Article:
We hear a lot about the importance of a great book cover, but what about the inside of your book? Looks are important there, too.
Interior design is one of the major decisions you’ll have to make about your self-published book. But it’s not as daunting as you might think, even if right now you are not even sure what “interior design” is.
Start by looking at books on your bookshelf or at your local bookstore to get ideas. What do you like about their layout and formatting, and what do you not like? Make notes so you can use these ideas when you make decisions about your own book.
Here are some specific design details to consider about your book:
Trim Size. The trim size refers to the actual dimensions of your book. It can be anything from a tiny pocket-sized paperback to a large, wide art book.
Books come in standard sizes, so choose the one that’s most appropriate for yours. Many trade paperbacks are 6” x 9” or 5-1/2” x 8-1/2”, but there are a number of standard sizes. It is important to choose a standard size for your book, because that will affect whether it is accepted by a distributor or not.
Don’t forget to consider the visual aspects of your book. If there are many illustrations or graphs, you may want to make the book bigger. For example, if it is a workbook you may want to go up to 8-1/2” x 11”.
Margins and Gutters. Margins and gutter are important for making your book attractive and easy to read.
The gutter is the inner part of the book pages near the spine. The gutter should have enough space that the words nearest the inner spine aren’t difficult to read. That means that the more pages your book has, the larger the gutter should be. Thick books are harder to open fully and some of the type may be obscured if the gutter isn’t large enough.
Type. Choose a typeface that is appropriate for your book. Typefaces have personalities, and you want to choose one that is a good fit with the subject and mood of your book. Keep it simple, though. You don’t want a font that is ornate and hard to read.
Don’t get carried away with a lot of fonts, but you probably want one font for your body text and another for chapter headings. Generally you want a serif font, such as Garamond, Palatino or something similar for the body, and a sans serif font (such as Gill Sans or Avenir) for the headings. To get ideas of which fonts work well together, take a look at https://fontpair.co/.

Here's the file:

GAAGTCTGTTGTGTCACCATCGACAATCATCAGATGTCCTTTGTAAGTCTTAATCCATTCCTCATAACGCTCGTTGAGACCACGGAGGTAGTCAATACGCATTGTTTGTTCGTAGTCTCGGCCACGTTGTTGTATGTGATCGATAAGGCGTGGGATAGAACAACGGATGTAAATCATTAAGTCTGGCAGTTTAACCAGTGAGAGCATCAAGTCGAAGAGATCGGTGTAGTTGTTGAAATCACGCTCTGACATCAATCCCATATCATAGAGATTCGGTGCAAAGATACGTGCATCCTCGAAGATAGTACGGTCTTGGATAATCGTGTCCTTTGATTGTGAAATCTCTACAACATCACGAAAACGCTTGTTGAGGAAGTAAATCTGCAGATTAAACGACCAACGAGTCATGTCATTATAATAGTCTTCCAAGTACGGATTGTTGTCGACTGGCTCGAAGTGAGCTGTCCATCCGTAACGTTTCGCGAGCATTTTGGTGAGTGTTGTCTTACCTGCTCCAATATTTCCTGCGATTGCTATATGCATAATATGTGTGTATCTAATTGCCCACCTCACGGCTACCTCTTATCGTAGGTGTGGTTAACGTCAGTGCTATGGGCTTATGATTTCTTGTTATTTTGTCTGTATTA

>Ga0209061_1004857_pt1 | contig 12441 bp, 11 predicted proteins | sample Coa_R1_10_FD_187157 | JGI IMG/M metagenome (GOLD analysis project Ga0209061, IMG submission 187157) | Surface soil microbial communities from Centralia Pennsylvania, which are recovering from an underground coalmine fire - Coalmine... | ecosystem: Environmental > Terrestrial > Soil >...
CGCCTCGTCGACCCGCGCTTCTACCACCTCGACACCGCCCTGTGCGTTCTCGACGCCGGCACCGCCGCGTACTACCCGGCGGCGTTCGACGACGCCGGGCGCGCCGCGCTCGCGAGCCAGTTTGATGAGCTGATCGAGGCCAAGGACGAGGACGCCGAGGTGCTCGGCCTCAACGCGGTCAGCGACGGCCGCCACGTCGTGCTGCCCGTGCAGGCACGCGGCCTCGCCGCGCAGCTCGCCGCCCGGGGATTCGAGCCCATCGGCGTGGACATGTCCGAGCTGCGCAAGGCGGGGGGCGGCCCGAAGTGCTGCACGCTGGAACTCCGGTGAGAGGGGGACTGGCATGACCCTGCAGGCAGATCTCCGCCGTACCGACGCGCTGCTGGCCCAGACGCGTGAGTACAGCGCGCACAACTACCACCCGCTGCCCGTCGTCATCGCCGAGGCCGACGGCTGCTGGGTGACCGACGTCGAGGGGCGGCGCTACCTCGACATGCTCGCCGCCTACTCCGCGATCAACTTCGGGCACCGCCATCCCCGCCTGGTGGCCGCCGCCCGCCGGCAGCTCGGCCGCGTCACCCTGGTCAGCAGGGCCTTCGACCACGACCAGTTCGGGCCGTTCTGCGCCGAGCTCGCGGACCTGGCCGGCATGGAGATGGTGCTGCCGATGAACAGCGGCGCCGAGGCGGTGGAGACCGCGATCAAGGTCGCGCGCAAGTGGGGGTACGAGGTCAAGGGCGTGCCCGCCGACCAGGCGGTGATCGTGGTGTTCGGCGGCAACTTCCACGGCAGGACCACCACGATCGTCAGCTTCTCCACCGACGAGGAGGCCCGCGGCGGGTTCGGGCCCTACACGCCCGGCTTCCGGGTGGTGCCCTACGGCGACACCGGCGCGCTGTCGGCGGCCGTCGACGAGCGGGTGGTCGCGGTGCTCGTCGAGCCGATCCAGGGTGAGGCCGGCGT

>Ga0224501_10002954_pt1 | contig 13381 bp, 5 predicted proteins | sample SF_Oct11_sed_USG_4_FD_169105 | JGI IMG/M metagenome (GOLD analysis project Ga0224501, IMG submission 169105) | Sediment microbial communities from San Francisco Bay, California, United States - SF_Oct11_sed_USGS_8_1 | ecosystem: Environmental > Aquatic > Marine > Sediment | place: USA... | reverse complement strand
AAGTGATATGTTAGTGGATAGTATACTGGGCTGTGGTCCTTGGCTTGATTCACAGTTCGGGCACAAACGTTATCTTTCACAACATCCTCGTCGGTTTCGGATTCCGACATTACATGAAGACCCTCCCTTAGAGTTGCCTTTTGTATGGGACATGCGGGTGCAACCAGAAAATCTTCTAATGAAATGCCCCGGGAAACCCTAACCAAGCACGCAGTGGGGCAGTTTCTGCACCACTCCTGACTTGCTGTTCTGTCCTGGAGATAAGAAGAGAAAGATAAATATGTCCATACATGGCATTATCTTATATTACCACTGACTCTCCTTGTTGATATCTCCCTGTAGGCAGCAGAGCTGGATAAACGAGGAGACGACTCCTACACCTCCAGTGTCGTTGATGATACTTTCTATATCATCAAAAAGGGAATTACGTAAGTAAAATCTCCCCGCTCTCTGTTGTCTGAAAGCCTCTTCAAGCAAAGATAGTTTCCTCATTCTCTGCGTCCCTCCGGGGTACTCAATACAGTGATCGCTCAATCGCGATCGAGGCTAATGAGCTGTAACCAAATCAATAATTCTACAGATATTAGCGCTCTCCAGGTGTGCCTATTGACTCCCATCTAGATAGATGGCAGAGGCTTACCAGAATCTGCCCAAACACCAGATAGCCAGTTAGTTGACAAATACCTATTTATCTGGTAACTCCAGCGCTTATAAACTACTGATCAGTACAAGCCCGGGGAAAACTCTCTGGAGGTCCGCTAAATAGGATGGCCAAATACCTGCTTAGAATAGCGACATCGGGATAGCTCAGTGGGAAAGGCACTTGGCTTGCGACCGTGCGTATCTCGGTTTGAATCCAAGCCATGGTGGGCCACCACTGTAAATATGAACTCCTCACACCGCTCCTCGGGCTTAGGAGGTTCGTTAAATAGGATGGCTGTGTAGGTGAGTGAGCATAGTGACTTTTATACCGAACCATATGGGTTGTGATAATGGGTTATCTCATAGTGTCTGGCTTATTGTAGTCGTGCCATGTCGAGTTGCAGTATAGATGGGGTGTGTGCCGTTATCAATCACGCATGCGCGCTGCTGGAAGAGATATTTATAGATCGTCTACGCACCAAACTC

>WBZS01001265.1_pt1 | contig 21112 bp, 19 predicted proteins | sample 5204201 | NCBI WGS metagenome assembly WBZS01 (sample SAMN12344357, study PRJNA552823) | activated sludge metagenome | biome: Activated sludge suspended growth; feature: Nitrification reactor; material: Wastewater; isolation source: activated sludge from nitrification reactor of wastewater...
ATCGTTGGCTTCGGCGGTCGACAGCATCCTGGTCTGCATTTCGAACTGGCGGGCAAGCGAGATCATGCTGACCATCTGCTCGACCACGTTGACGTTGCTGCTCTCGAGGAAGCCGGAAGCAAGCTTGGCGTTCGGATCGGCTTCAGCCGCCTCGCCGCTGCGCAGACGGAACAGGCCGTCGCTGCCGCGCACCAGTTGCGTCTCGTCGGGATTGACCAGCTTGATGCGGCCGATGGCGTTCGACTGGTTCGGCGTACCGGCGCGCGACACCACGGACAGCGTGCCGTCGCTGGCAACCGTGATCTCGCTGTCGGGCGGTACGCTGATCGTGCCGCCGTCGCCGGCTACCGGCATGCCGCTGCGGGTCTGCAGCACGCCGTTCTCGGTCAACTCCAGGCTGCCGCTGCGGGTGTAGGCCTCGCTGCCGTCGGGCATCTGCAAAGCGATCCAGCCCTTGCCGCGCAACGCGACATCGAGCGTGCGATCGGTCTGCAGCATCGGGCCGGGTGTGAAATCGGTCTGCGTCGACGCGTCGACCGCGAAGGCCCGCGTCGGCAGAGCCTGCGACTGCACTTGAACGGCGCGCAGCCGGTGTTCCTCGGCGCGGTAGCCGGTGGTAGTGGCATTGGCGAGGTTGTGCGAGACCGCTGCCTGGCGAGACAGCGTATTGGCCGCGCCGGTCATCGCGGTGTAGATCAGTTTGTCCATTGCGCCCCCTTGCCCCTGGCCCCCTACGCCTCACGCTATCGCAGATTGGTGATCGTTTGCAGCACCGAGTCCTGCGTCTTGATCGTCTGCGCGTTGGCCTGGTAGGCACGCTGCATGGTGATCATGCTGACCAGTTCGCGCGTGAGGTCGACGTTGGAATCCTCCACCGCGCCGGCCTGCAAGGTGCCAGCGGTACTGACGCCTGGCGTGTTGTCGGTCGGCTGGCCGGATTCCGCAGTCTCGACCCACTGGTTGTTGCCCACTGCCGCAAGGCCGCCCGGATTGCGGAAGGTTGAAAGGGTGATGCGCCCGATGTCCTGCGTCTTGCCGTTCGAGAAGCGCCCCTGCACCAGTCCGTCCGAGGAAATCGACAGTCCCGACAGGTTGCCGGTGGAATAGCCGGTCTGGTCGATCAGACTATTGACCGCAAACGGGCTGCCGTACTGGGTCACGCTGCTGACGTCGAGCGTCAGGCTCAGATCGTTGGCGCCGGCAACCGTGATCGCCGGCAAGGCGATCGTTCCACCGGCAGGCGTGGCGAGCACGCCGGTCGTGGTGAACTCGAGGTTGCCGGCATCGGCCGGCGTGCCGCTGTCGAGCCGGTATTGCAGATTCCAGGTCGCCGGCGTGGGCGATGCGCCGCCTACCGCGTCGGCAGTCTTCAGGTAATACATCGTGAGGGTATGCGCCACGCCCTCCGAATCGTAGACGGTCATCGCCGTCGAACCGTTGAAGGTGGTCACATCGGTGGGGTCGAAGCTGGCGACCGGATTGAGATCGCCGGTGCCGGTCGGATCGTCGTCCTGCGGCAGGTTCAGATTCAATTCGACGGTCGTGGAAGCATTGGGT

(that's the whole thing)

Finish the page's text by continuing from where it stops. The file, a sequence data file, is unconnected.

Images. If you have tables, graphs, or other images in your book, you need to decide where they will be placed. The graphic can take up the whole page width, or you can have a column of text at the side or have the graphic at the top or the bottom of the page and text on the rest of the page.
If you are planning to use color images, check the prices for color printing to see if you can keep the sale price of your book competitive. Color printing, even if it is only on a few pages, may send the price of printing your book sky high.
Paper Color. It may be best not to use bright white paper as the contrast with black text can make it hard to read. Use cream or off-white instead. Look at competing books in your market to see what color and weight of paper they use.
Once you’ve made your design decisions, look it over to make sure it looks professional and credible. You may wonder if readers are even aware of these parts of your book. They may not always be conscious of things such as font choices and layout, but poor choices are likely to affect their reaction to your book.
Not ready to tackle layout and design on your own? You can hire a designer to do it for you, but it that isn’t in your budget you might consider one of the templates from The Book Designer. They work with Microsoft Word, Apple Pages or Adobe InDesign and you do not have to be a professional designer to get professional results. I have used them for several of my books and I love the results I was able to get! There are templates for fiction, nonfiction, cookbooks, picture books and more. Take a look at the templates here. [aff. link]